The ‘healthiest’ way to spend 24 hours depends on what you value most

The ‘healthiest’ way to spend 24 hours depends on what you value most
  • PublishedMay 11, 2024

It’s known as the “Goldilocks day”: the “just right” way to allocate your time to various activities for optimal health.

Sounds like a handy guide to life, right? But is it even possible?

We already have guidelines around how much physical activity adults should get each week. So how many hours each day should we spend standing, sitting or sleeping?

New Australian research published in Diabetologica provides an hour-by-hour breakdown of daily activities to reduce the risk of cardiometabolic diseases, which include disorders of the heart, diabetes and chronic kidney disease.

The study, from Swinburne University and the Baker Heart and Diabetes Institute, analysed more than 2,000 people in the Netherlands, 684 of whom had type 2 diabetes.

Over seven days, they had their waist circumference, blood glucose and insulin levels, cholesterol, blood pressure and triglycerides (a type of fat found in blood) measured.

By examining how participants with the healthiest results divvied up their time, the researchers came up with what they say is an optimum day for cardiometabolic health.

Christian Brakenridge from Swinburne’s Centre for Urban Transitions led the research, and says the activity plan is “like a North Star” — something to aim towards.

“I think people might kind of baulk at the idea of these strong quantitative guidelines, but the take home message here is we really want people to sit less, move more and sleep for appropriate durations,” Dr Brakenridge says.

The average Australian sits for about eight hours a day but desk-based office workers can spend around 10 hours seated.

And most of us only get two hours of physical activity each day (that’s light and moderate activity combined), which is about half of what the study recommends.

Light physical activity includes slow walking or doing chores, and moderate to vigorous activity can be brisk walking, jogging or difficult tasks like shovelling.

A man with a bun and a beard irons shirt
Doing chores like ironing counts towards your light physical activity. (Getty Images: Eva-Katalin)

Dot Dumuid is a time-use epidemiologist at the University of South Australia. For years she’s studied the healthiest ways to spend our time.

She provided statistics for the new study, and noted its narrow focus on cardiometabolic risk factors.

“I like when studies put other outcomes in there as well, like cognition, for example.”

Dr Dumuid says very few study participants managed four hours of activity day in, day out.

There’d be a few super-achievers … but that’s not feasible for heaps of people.

“You could do it, but you’d have to give up something else.”

And that activity trade-off is where things get interesting.

Adjusting the levers of your life

The perfect day for your heart might be quite different to the perfect day for your brain.

Dr Dumuid has studied the “optimum” 24 hours for a range of health outcomes, and is particularly interested in what happens when you take time from one category and put it in another.

For example, physical activity is great for heart health. But if it comes at the cost of sleep, Dr Dumuid says that can be detrimental for those with anxiety and depression.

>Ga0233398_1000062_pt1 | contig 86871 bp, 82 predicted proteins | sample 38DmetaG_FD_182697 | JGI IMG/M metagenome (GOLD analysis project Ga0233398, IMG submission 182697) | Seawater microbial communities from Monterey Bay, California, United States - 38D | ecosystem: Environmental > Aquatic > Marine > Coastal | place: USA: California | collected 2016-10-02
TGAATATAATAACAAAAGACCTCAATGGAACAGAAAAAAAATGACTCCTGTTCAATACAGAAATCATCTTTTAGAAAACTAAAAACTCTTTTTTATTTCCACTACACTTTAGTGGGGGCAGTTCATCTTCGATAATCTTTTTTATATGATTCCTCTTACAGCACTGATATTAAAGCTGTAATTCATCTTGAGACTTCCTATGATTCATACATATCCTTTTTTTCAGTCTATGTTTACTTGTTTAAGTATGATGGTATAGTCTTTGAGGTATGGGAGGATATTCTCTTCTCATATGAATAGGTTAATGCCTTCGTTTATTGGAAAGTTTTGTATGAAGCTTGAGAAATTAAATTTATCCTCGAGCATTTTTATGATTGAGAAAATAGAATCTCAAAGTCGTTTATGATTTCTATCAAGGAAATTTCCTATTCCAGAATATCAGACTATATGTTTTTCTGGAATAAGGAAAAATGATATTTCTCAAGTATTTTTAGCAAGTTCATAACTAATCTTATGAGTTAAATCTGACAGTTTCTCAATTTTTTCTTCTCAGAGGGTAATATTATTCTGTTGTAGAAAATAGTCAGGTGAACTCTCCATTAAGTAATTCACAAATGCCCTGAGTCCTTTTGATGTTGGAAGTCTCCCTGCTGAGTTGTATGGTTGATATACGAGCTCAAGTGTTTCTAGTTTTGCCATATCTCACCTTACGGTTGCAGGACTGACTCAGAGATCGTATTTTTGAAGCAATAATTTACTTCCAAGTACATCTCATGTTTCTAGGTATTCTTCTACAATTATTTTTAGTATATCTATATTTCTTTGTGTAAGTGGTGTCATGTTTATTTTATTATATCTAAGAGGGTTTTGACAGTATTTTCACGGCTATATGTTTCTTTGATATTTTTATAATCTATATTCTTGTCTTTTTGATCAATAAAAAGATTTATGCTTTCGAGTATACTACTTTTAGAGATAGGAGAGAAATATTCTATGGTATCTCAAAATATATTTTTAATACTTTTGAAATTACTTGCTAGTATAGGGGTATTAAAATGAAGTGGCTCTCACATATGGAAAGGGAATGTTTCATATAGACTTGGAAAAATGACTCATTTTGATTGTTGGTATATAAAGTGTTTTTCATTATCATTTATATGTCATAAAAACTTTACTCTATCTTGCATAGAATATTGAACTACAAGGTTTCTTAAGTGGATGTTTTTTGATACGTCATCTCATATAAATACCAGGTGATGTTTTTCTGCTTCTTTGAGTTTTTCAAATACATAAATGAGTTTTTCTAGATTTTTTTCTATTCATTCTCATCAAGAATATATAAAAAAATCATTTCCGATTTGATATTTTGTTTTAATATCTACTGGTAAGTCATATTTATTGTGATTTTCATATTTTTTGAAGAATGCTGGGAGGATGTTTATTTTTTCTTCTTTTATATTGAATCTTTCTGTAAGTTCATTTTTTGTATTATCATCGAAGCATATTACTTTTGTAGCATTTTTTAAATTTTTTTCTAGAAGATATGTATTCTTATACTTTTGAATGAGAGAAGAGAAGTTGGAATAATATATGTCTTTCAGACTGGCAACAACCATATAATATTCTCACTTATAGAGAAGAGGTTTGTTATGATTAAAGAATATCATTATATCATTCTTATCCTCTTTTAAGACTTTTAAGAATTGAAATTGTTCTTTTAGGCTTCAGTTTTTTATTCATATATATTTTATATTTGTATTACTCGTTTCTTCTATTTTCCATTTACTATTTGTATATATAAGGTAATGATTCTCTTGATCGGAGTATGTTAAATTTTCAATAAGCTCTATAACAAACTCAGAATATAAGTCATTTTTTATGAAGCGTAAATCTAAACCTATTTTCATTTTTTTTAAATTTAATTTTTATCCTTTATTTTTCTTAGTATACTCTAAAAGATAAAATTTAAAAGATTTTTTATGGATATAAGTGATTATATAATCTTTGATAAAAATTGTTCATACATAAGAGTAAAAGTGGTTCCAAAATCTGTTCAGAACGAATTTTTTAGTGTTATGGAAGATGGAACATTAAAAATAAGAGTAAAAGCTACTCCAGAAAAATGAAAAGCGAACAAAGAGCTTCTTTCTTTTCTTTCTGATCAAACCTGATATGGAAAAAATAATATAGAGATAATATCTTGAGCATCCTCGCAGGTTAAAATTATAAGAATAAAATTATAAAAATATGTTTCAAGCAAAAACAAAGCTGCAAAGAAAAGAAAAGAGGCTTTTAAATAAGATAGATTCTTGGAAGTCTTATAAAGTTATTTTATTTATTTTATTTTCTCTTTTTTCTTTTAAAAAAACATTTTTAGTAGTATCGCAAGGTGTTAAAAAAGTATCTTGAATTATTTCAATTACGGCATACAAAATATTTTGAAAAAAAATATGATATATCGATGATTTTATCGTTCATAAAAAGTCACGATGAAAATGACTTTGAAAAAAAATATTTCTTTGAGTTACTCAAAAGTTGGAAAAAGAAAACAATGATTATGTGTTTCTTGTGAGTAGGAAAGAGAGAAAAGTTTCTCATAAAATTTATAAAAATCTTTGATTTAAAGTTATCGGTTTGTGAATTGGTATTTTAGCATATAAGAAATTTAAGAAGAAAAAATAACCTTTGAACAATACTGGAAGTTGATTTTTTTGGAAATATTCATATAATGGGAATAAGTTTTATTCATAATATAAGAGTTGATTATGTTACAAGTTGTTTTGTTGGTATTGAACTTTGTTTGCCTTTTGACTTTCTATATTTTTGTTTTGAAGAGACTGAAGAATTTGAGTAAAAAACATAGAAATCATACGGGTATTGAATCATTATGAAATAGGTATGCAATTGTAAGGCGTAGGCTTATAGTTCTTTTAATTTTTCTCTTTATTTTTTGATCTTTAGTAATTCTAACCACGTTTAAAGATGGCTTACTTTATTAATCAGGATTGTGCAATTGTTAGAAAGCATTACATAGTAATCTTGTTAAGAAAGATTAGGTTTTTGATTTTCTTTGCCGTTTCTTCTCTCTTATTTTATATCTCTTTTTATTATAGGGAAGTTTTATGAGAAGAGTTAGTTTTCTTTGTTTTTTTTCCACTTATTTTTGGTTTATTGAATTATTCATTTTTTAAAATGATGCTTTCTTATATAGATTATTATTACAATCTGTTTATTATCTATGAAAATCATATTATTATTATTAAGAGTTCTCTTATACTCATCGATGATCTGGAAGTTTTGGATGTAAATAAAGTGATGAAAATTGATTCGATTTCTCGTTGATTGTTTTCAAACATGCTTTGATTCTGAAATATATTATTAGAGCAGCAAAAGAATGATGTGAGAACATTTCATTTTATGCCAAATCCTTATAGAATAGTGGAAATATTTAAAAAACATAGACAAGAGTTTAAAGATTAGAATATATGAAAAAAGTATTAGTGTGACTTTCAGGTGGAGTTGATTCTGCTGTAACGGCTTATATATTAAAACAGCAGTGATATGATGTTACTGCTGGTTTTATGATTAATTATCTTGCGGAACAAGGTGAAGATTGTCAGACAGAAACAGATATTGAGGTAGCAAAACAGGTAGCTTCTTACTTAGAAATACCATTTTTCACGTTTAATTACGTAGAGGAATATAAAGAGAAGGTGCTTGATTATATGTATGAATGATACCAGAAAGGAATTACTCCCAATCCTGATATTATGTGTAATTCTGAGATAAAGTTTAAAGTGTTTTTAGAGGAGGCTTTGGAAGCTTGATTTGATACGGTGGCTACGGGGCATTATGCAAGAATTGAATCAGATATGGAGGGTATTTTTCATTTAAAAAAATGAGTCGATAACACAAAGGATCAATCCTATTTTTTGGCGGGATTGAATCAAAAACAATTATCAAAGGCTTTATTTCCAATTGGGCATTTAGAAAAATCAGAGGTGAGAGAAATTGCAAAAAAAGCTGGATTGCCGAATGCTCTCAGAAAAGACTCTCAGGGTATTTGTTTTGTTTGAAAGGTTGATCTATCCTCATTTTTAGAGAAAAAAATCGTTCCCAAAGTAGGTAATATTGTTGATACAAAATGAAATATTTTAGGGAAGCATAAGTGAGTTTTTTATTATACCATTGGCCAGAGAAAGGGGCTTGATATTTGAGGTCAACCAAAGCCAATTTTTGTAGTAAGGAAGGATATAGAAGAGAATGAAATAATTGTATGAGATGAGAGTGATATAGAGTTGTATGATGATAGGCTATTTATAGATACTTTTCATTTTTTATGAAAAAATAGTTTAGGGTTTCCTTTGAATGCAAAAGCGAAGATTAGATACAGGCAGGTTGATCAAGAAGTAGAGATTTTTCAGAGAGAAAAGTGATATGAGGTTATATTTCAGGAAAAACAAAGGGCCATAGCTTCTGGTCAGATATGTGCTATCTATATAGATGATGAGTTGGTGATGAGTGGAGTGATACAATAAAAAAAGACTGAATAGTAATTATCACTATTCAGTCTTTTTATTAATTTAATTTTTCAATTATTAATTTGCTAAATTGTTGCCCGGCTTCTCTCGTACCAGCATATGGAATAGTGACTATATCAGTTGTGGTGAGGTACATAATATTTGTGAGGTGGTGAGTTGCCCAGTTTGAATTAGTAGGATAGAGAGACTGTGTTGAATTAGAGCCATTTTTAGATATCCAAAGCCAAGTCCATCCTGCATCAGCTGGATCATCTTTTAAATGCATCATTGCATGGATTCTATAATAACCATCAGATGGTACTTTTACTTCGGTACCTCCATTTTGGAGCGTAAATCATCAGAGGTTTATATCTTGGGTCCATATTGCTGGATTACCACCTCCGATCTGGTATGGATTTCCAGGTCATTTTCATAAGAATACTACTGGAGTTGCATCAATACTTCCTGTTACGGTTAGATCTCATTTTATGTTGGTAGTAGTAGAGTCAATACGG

And people need to spend more hours sitting than moving if they want to optimise academic performance and cognitive function, as that’s when we usually do things like study, read or play music.

While Dr Dumuid is yet to come up with a “Goldilocks day” for adults, she has one that she says is most beneficial for the mental, physical and cognitive function of children aged 11 and 12.

But even with children, priorities can shift, and if exams are approaching, a student might need to temporarily adjust the dial to manage their time differently.

To help with this, Dr Dumuid developed an online tool which lets students rank what’s most important to them to give a more personalised 24-hour breakdown.

“One size rarely fits all in population health,” she says.

More than one optimum day

No matter how much time we want to invest in being happy and healthy, not everyone has complete agency over how they spend their day.

There can be many limitations depending on where you live, what you earn and whether your capacity is restricted, for example, by chronic health conditions.

And the daily activity combinations researchers looked at in the new study didn’t incorporate things like social interactions, which can improve mental and physical health.

So how many hours a day should we spend socialising? Recent research in Nature found there’s no universal balance between solitude and socialising.

In fact, solitude (when the person chooses it) can reduce stress levels.

This is another reason why Dr Dumuid thinks we’ll never have one single optimum day for overall health.

Instead, perhaps we’ll one day have multiple “best days” with different purposes.

“In the future you might wake up and decide ‘OK, today I want to preference my mental health, let me see what my options are.’

“Then you focus on something else the next day, and then over a week you can balance it out to be a good, healthy week.”

Dr Brakenridge hopes his findings will be used by the federal government to update current health guidelines so they can better reflect the full spectrum of human behaviour.

He says Australia should look to Canada, which has the world’s first 24-hour movement guidelines that lay out how much time adults should spend doing aerobic activities, muscle strengthening, sleeping, sitting and using a screen.


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